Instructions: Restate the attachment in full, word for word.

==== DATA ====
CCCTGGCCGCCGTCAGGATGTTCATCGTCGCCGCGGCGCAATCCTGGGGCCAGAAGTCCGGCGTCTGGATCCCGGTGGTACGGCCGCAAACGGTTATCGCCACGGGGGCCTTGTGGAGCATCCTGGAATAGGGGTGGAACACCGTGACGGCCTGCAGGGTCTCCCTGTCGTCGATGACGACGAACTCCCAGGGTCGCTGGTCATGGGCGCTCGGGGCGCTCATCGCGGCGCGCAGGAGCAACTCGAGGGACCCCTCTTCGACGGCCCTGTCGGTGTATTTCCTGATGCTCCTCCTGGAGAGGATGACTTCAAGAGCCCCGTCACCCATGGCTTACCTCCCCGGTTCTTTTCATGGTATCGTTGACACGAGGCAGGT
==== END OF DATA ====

CCCTGGCCGCCGTCAGGATGTTCATCGTCGCCGCGGCGCAATCCTGGGGCCAGAAGTCCGGCGTCTGGATCCCGGTGGTACGGCCGCAAACGGTTATCGCCACGGGGGCCTTGTGGAGCATCCTGGAATAGGGGTGGAACACCGTGACGGCCTGCAGGGTCTCCCTGTCGTCGATGACGACGAACTCCCAGGGTCGCTGGTCATGGGCGCTCGGGGCGCTCATCGCGGCGCGCAGGAGCAACTCGAGGGACCCCTCTTCGACGGCCCTGTCGGTGTATTTCCTGATGCTCCTCCTGGAGAGGATGACTTCAAGAGCCCCGTCACCCATGGCTTACCTCCCCGGTTCTTTTCATGGTATCGTTGACACGAGGCAGGT